Review: Small Town Titans – ‘The Ride’

No faffing around. No breaking the listener in gently. Small Town Titans announce their arrival on the scene with an almighty (and rather lengthy) scream from frontman/bassist Phil Freeman on the opening track of their latest album; ‘The Ride’.

The York, PA power trio doesn’t do subtle, opting instead for slapping listeners around the face like reigning champs in the Russian face-slapping tournament (honestly, If you are in need of some laughter in your life, do check out some Russian face-slapping, it is insane). The track in question certainly lives up to its name: ‘Rufflin’ Feathers’. A fine slice of modern rock in an Audioslave vein, fuelled by the masterful riffage from Ben Guiles and cranium crushing grooves from Freeman and his engine-room team cohort; drummer Jonny Ross. Consider those feathers well and truly ruffled.

No danger of the pace letting up as the band crash into ‘The Man’ with another lengthy scream from Freeman. The brief baritone vocals that follow on do come as a nice surprise, but no time to get used to them as the trio lock into a Monster Truck-meets-Crobot sized groove. Freeman does possess an almighty voice with a great range, capable of changing it up at the drop of a hat, throw in some delicious three-part backing vocal melodies, and ‘The Man’ has King Kong-sized cajones. Those delicious three-part vocals? Check them out on the opening moments of ‘Behind The Moon’; they positively thrill. What follows on is equal parts commercial rock, modern groove rock, and good old-fashioned country/Southern rock. The end result provides one of the catchiest tracks of the year so far. Perhaps wanting to give listeners a break from the full-on bludgeoning, Small Town Titans slow it down a notch or two (to an extent) on ‘Let Me Breathe’. Bit of a solo Chris Cornell vibe during the quieter parts, but when it picks up pace, the melodic guitar parts are pure Creed-era Mark Tremonti.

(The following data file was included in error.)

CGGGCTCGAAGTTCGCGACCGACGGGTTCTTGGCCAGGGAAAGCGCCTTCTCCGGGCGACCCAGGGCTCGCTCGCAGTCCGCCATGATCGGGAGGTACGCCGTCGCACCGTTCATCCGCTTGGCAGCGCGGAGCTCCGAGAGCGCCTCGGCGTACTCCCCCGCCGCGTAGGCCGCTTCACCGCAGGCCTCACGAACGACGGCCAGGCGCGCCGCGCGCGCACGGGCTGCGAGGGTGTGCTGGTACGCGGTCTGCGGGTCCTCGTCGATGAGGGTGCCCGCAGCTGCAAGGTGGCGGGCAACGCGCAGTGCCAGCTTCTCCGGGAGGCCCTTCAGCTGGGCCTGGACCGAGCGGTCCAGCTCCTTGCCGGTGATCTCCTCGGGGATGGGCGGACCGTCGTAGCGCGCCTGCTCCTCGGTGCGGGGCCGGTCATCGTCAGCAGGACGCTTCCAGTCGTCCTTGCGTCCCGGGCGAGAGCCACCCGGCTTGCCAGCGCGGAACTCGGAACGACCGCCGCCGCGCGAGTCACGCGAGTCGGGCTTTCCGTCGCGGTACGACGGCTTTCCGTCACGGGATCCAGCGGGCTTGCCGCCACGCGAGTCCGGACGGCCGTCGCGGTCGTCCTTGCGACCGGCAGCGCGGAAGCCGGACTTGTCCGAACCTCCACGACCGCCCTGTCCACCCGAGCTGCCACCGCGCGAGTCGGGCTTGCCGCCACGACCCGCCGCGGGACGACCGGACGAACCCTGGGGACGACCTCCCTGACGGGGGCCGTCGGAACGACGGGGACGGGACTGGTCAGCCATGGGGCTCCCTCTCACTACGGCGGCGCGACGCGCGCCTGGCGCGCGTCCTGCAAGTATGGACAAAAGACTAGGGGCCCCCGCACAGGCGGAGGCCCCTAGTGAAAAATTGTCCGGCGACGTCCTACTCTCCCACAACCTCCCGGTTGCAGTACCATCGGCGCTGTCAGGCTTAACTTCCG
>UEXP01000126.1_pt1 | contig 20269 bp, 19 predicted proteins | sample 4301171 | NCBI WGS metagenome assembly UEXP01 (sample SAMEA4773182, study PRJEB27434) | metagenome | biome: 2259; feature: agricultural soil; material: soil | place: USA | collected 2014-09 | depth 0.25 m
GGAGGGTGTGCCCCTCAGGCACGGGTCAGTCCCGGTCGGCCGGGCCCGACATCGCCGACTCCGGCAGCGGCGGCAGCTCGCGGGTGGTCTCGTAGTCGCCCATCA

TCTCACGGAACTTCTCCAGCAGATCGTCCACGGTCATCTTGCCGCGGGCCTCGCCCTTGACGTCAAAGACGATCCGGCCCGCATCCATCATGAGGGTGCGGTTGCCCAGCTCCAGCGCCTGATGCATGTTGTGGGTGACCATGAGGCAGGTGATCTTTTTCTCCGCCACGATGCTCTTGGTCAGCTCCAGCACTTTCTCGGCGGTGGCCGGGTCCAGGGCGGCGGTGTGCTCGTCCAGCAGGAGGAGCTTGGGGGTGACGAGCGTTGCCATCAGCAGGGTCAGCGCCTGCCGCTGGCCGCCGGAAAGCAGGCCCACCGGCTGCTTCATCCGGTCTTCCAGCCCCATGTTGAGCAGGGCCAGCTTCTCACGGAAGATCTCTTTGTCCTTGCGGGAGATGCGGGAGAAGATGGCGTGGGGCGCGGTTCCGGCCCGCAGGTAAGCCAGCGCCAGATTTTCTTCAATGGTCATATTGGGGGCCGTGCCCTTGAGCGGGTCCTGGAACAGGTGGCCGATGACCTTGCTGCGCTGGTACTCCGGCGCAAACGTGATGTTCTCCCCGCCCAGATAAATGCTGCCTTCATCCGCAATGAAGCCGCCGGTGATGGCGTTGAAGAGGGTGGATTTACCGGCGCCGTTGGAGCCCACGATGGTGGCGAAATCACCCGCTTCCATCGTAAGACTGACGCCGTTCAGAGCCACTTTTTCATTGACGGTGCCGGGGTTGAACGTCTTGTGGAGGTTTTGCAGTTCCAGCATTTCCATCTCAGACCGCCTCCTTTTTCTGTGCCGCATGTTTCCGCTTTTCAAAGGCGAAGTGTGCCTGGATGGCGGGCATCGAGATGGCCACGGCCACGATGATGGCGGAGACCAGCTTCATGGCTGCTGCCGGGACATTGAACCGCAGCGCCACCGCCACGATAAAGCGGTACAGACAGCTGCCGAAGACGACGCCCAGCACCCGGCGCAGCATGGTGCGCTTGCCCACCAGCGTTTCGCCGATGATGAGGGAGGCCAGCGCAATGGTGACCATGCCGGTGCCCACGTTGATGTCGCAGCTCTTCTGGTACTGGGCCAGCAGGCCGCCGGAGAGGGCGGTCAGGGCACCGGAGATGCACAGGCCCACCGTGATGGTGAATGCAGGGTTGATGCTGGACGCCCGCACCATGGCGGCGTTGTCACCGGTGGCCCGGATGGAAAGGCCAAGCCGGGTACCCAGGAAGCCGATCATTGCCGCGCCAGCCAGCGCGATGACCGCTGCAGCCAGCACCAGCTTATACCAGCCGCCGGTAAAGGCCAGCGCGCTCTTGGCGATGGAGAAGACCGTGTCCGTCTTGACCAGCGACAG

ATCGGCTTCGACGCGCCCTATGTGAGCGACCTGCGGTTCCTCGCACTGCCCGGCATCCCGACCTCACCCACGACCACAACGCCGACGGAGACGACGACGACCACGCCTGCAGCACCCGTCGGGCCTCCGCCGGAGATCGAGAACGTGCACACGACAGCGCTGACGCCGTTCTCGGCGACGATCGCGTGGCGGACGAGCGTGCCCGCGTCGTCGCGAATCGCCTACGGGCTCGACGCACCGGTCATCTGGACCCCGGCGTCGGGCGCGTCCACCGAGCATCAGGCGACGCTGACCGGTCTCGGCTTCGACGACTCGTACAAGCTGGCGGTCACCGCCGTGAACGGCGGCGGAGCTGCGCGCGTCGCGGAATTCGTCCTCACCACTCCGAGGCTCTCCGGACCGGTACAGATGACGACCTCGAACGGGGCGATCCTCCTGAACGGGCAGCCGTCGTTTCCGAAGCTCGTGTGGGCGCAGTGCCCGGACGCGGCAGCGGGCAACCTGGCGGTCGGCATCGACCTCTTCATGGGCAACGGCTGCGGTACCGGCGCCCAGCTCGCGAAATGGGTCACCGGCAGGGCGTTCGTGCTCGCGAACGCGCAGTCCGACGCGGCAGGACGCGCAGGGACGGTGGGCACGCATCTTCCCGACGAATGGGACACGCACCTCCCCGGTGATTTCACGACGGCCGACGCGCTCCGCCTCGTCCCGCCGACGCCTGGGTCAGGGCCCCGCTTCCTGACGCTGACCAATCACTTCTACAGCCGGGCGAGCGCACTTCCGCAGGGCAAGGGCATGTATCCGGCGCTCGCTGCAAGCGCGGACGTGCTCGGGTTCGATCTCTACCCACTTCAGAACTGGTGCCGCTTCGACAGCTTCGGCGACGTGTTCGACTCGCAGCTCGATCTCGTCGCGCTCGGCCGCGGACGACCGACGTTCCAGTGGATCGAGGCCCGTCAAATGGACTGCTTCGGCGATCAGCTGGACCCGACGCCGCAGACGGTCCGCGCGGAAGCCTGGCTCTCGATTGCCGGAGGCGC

Sadly ‘9 To 5’ is not a rocket-fuelled cover of the Dolly Parton karaoke staple, but rather a slow, relaxing almost ballad-like track you could have easily heard back in the lighters-in-the-air days. Less of a Poison vibe though and maybe more of an Alice In Chains ‘MTV Unplugged’, ‘Sap/Jar Of Flies’ feel, especially when the layered backing vocals seep through. Lyrically it isn’t the standard unlucky in love ballad fare, instead, it’s a tale of everyday folk trying to do their best…” Father’s been working all night long/To feed the babies and keep them strong/Mother’s been waitressing again/To pay for wasted time well spent…” before asking the police officer standing in front of them “…why can’t we drink just to get drunk, why can’t we smoke just to get high…”. A powerful moment and one of the highlights of the album.

‘The Ride’ contains great variety throughout its ten tracks, as best highlighted during the latter stages of the album. ‘Sex and Candy’ is a slow-burning, grungy little number, while ‘When It All Comes Down’ has Small Town Titans initially flooring it before settling into a gravelly-voiced grass fuelled trip, the screams from Freeman return as the track takes a sinister turn, and the listener can only again marvel at his stunning range. Great funky little jam midway through the track which grows into an atmospheric fade-out. Then there is the kitchen-sink approach to the eight-minute title track that ends the album. The semi-acoustic Alice In Chains feel from earlier, returns during the early moments of the track; earthy, organic vocals from Freeman, with cool breeze backing vocals bringing an “alright-alright-alright” vibe. After a cool few minutes, the tempo increases and gradually builds into a monster jam around the three-minute mark, before what sounds like a slight slab of improv a few moments later. The power ramps up a few notches towards the end on a track that allows Small Town Titans the chance to stretch out and spread their wings. In a live-setting, it must be something rather special indeed.

As albums go, ‘The Ride’ is something special, the fact that it’s from such a relatively “undiscovered” band is indeed quite staggering.

Available 13th November 2020 via AntiFragile Music, more information here.

Review – Dave

 

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